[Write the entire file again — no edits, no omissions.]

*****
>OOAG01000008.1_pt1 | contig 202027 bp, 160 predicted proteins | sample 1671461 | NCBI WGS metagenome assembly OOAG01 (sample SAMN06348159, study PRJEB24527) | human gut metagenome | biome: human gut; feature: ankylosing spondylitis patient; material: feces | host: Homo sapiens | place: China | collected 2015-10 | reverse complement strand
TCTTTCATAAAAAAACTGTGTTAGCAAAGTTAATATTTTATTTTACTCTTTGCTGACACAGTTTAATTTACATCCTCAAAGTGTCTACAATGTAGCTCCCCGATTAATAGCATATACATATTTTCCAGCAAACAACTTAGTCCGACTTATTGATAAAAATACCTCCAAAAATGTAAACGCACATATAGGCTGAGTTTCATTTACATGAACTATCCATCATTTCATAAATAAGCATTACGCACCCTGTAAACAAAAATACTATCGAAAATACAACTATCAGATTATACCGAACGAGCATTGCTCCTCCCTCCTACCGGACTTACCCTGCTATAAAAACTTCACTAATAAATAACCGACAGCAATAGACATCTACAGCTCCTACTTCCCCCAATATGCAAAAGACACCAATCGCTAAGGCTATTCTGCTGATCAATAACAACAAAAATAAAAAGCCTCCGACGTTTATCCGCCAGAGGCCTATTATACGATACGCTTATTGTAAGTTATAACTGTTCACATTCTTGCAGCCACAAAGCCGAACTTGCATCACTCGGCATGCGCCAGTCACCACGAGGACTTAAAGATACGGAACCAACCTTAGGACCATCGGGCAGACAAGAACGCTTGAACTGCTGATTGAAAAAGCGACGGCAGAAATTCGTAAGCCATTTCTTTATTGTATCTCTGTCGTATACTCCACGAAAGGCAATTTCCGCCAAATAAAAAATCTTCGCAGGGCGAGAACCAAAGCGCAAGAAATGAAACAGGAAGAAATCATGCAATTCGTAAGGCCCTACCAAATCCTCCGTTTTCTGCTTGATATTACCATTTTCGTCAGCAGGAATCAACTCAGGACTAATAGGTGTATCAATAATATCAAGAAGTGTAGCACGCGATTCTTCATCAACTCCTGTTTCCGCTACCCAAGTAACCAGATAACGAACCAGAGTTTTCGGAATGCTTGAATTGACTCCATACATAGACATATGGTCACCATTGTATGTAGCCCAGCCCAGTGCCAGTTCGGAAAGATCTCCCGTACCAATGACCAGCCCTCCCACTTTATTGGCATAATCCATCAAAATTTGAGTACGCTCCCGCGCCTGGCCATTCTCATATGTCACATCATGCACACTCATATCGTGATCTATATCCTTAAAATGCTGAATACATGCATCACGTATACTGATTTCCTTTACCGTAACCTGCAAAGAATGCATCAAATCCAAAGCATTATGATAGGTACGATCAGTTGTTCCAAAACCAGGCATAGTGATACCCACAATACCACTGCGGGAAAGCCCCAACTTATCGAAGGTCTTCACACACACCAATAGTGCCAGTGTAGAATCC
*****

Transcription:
>OOAG01000008.1_pt1 | contig 202027 bp, 160 predicted proteins | sample 1671461 | NCBI WGS metagenome assembly OOAG01 (sample SAMN06348159, study PRJEB24527) | human gut metagenome | biome: human gut; feature: ankylosing spondylitis patient; material: feces | host: Homo sapiens | place: China | collected 2015-10 | reverse complement strand
TCTTTCATAAAAAAACTGTGTTAGCAAAGTTAATATTTTATTTTACTCTTTGCTGACACAGTTTAATTTACATCCTCAAAGTGTCTACAATGTAGCTCCCCGATTAATAGCATATACATATTTTCCAGCAAACAACTTAGTCCGACTTATTGATAAAAATACCTCCAAAAATGTAAACGCACATATAGGCTGAGTTTCATTTACATGAACTATCCATCATTTCATAAATAAGCATTACGCACCCTGTAAACAAAAATACTATCGAAAATACAACTATCAGATTATACCGAACGAGCATTGCTCCTCCCTCCTACCGGACTTACCCTGCTATAAAAACTTCACTAATAAATAACCGACAGCAATAGACATCTACAGCTCCTACTTCCCCCAATATGCAAAAGACACCAATCGCTAAGGCTATTCTGCTGATCAATAACAACAAAAATAAAAAGCCTCCGACGTTTATCCGCCAGAGGCCTATTATACGATACGCTTATTGTAAGTTATAACTGTTCACATTCTTGCAGCCACAAAGCCGAACTTGCATCACTCGGCATGCGCCAGTCACCACGAGGACTTAAAGATACGGAACCAACCTTAGGACCATCGGGCAGACAAGAACGCTTGAACTGCTGATTGAAAAAGCGACGGCAGAAATTCGTAAGCCATTTCTTTATTGTATCTCTGTCGTATACTCCACGAAAGGCAATTTCCGCCAAATAAAAAATCTTCGCAGGGCGAGAACCAAAGCGCAAGAAATGAAACAGGAAGAAATCATGCAATTCGTAAGGCCCTACCAAATCCTCCGTTTTCTGCTTGATATTACCATTTTCGTCAGCAGGAATCAACTCAGGACTAATAGGTGTATCAATAATATCAAGAAGTGTAGCACGCGATTCTTCATCAACTCCTGTTTCCGCTACCCAAGTAACCAGATAACGAACCAGAGTTTTCGGAATGCTTGAATTGACTCCATACATAGACATATGGTCACCATTGTATGTAGCCCAGCCCAGTGCCAGTTCGGAAAGATCTCCCGTACCAATGACCAGCCCTCCCACTTTATTGGCATAATCCATCAAAATTTGAGTACGCTCCCGCGCCTGGCCATTCTCATATGTCACATCATGCACACTCATATCGTGATCTATATCCTTAAAATGCTGAATACATGCATCACGTATACTGATTTCCTTTACCGTAACCTGCAAAGAATGCATCAAATCCAAAGCATTATGATAGGTACGATCAGTTGTTCCAAAACCAGGCATAGTGATACCCACAATACCACTGCGGGAAAGCCCCAACTTATCGAAGGTCTTCACACACACCAATAGTGCCAGTGTAGAATCC